J. L. BELL is a Massachusetts writer who specializes in (among other things) the start of the American Revolution in and around Boston. He is particularly interested in the experiences of children in 1765-75. He has published scholarly papers and popular articles for both children and adults. He was consultant for an episode of History Detectives, and contributed to a display at Minute Man National Historic Park.

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Wednesday, September 26, 2018

Running the Numbers on the Massachusetts Convention

On Monday, 26 Sept 1768—250 years ago today—the Massachusetts Convention returned to Faneuil Hall after taking the Sabbath off.

Gov. Francis Bernard reported that on that Monday the gathering declared itself to be in committee, which by eighteenth-century standards meant that all the participants could meet together in private. He also noted a late arriving participant, writing:

The 3 days last week they kept open doors; [James] Otis was then absent. The two days this week they have kept the doors shut; Otis is with them.
In The Otis Family, John J. Waters wrote that the Convention was Samuel Adams’s idea and Otis was wary of it. But Otis had chaired the Boston town meeting that proposed it, as well as reportedly helping to plan that meeting.

Waters’s description of the situation appears to be an interpretation of Otis’s absence, not based on public statements from him or his colleagues. I wonder if this might be an example of reading politics into actions that were actually driven by bipolar disorder. We’ll never know.

In any event, Otis wasn’t the only man who showed up at the Convention after its opening days. Boston’s invitation had gone out to other towns only on 14 September. That didn’t leave much time for the news to travel, for towns to meet about the unusual request, and for any chosen delegates to journey to Boston. The counties closest to Boston had the most representation, naturally. No one came from Berkshire County, in the far west; Lincoln County, in the northeast (Maine); or the islands.

The official record of the Convention’s first days, published in the 26 September Boston Evening-Post and other newspapers, said that on the 22nd there were “a number of Gentlemen upwards of Seventy” representing “Sixty-Six Towns, besides Districts.”

The 26 September Boston Gazette stated, “We hear there is already arrived Committee-Men form [sic] 90 Towns in the Province.” And the next day, the Rev. Andrew Eliot wrote: “The Committees from the several Towns are now met in convention, between 80 and 90.”

The final published record of the Convention reported 96 towns and 8 districts participating. And even that might be an undercount. Robert Treat Paine of Taunton drew up a list of attendees with the towns or districts they represented—evidently the only surviving document that named names. This list was first published by Richard D. Brown in the William and Mary Quarterly in 1969. Furthermore, Brown added seven towns whose own local records say they sent delegates but weren’t on Paine’s list.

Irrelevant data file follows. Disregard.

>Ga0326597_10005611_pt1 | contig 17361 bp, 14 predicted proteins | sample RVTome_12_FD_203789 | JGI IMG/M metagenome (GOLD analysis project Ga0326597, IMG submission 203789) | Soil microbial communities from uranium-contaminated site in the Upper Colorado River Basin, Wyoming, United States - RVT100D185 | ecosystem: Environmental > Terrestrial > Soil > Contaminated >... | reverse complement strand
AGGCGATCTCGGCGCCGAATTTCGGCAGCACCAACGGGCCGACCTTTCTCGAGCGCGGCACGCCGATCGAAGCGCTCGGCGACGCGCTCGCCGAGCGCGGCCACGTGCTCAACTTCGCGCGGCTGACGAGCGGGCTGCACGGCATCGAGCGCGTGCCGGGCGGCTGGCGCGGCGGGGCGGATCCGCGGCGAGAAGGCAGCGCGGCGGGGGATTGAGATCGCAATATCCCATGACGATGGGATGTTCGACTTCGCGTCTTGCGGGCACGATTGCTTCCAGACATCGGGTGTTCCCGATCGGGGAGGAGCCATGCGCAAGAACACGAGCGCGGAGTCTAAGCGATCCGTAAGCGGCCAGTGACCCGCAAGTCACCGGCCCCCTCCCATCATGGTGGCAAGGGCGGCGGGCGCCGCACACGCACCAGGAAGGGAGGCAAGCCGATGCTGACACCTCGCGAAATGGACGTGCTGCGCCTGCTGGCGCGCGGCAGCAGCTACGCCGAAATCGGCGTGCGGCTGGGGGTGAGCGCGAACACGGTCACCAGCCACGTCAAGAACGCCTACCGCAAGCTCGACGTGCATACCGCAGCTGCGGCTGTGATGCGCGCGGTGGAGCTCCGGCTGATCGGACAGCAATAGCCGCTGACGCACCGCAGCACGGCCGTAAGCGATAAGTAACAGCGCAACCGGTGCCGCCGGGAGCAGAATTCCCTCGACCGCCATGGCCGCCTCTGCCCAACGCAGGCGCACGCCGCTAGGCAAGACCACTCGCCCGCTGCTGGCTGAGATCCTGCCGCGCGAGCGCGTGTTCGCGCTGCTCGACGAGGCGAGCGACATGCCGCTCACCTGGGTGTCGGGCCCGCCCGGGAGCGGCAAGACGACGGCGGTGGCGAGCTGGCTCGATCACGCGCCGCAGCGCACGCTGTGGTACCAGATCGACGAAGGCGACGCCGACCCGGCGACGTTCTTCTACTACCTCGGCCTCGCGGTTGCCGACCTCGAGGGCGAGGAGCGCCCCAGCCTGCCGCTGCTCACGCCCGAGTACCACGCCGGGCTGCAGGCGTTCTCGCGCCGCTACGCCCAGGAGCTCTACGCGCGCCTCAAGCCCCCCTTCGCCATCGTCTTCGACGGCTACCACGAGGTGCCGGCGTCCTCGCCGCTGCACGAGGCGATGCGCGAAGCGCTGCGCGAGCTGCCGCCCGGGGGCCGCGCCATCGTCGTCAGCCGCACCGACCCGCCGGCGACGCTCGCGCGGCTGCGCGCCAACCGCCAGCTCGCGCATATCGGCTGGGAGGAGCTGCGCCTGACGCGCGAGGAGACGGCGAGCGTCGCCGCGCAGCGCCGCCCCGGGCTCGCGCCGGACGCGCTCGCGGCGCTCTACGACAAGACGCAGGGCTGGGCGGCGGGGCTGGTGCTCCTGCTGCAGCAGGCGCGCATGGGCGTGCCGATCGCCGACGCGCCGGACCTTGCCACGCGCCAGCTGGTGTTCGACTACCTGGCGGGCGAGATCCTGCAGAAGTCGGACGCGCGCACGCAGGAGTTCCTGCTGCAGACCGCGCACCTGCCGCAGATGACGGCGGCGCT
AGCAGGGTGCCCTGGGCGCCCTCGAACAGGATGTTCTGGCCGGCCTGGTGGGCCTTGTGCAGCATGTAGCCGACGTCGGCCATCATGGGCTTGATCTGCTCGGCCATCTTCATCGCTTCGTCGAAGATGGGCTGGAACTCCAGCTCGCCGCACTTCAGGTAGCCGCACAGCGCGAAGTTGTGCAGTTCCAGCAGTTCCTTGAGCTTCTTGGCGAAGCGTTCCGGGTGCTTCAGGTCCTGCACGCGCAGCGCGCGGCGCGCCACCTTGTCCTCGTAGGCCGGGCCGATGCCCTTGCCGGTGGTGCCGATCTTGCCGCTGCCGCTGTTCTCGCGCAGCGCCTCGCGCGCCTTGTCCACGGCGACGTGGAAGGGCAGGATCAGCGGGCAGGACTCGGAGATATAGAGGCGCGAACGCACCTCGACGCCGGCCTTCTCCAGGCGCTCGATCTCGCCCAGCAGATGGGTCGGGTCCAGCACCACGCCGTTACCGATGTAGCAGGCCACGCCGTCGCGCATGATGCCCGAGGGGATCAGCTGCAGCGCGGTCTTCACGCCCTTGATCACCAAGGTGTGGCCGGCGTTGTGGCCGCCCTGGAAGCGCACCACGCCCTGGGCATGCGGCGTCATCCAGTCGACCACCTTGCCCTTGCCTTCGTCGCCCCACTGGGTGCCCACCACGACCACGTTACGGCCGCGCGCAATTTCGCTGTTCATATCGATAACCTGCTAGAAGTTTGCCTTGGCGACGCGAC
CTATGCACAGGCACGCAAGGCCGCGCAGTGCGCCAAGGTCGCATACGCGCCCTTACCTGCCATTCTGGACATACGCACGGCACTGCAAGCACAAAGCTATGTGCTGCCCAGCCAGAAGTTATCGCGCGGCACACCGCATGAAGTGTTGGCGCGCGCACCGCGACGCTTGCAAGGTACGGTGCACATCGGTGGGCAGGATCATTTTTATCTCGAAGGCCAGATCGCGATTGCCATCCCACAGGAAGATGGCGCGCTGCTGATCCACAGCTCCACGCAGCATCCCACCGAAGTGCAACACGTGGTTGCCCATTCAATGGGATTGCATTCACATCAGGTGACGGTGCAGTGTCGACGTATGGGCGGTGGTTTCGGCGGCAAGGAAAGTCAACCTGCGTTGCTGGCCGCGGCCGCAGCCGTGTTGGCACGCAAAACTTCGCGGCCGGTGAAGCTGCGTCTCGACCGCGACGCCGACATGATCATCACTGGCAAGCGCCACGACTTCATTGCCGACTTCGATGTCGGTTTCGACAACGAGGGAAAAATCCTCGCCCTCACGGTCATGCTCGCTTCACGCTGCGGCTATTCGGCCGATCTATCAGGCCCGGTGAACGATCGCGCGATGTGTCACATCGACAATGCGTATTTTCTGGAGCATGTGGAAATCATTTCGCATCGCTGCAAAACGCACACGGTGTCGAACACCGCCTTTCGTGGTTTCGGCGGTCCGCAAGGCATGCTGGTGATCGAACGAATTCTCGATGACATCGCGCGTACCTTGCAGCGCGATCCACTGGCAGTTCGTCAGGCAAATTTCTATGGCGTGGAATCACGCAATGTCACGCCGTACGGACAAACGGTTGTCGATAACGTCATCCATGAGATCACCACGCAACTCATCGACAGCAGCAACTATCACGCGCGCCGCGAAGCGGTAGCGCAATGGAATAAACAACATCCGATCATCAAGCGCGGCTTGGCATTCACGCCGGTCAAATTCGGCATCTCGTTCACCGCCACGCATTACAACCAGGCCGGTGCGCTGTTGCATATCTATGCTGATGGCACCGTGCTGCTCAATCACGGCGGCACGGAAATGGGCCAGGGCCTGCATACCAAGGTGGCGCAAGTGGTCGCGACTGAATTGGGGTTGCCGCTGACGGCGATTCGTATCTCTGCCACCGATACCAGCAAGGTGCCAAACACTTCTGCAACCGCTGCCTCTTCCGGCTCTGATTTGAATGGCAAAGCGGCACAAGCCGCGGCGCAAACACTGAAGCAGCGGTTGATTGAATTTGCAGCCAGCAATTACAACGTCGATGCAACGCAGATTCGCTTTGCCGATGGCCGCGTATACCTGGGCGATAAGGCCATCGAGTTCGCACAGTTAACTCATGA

Now I can’t make the numbers in Brown’s footnote add up exactly with that list. To increase the confusion, some attendees represented multiple towns (“Leicester and Spencer and Paxton,” “Lunenburg and Fitchburg”) while a few towns sent two people. But it’s clear that about a hundred jurisdictions were represented.

How did the Convention compare to a typical lower house of the Massachusetts General Court? The shortened 1768 legislative session had representatives from over 200 towns, so the Convention was significantly smaller. (In contrast, when the Massachusetts Provincial Congress met in 1774, more towns participated than in the previous session of the Crown-recognized legislature.) The big secondary ports of Marblehead and Salem sent no one, and a few towns made a public point of not participating, as I’ll discuss later.

On the other hand, the Convention attracted participants from several towns that hadn’t bothered to send representatives to the General Court. The smaller ports of Newburyport, Gloucester, Plymouth, and Dartmouth were there, along with most of the big farming towns in Essex, Middlesex, and Suffolk Counties (which would supply militia companies in a military emergency). Some men from Maine did come. All in all, the Convention should have alerted Crown officials that Boston wasn’t alone in feeling aggrieved.

TOMORROW: How two towns responded.

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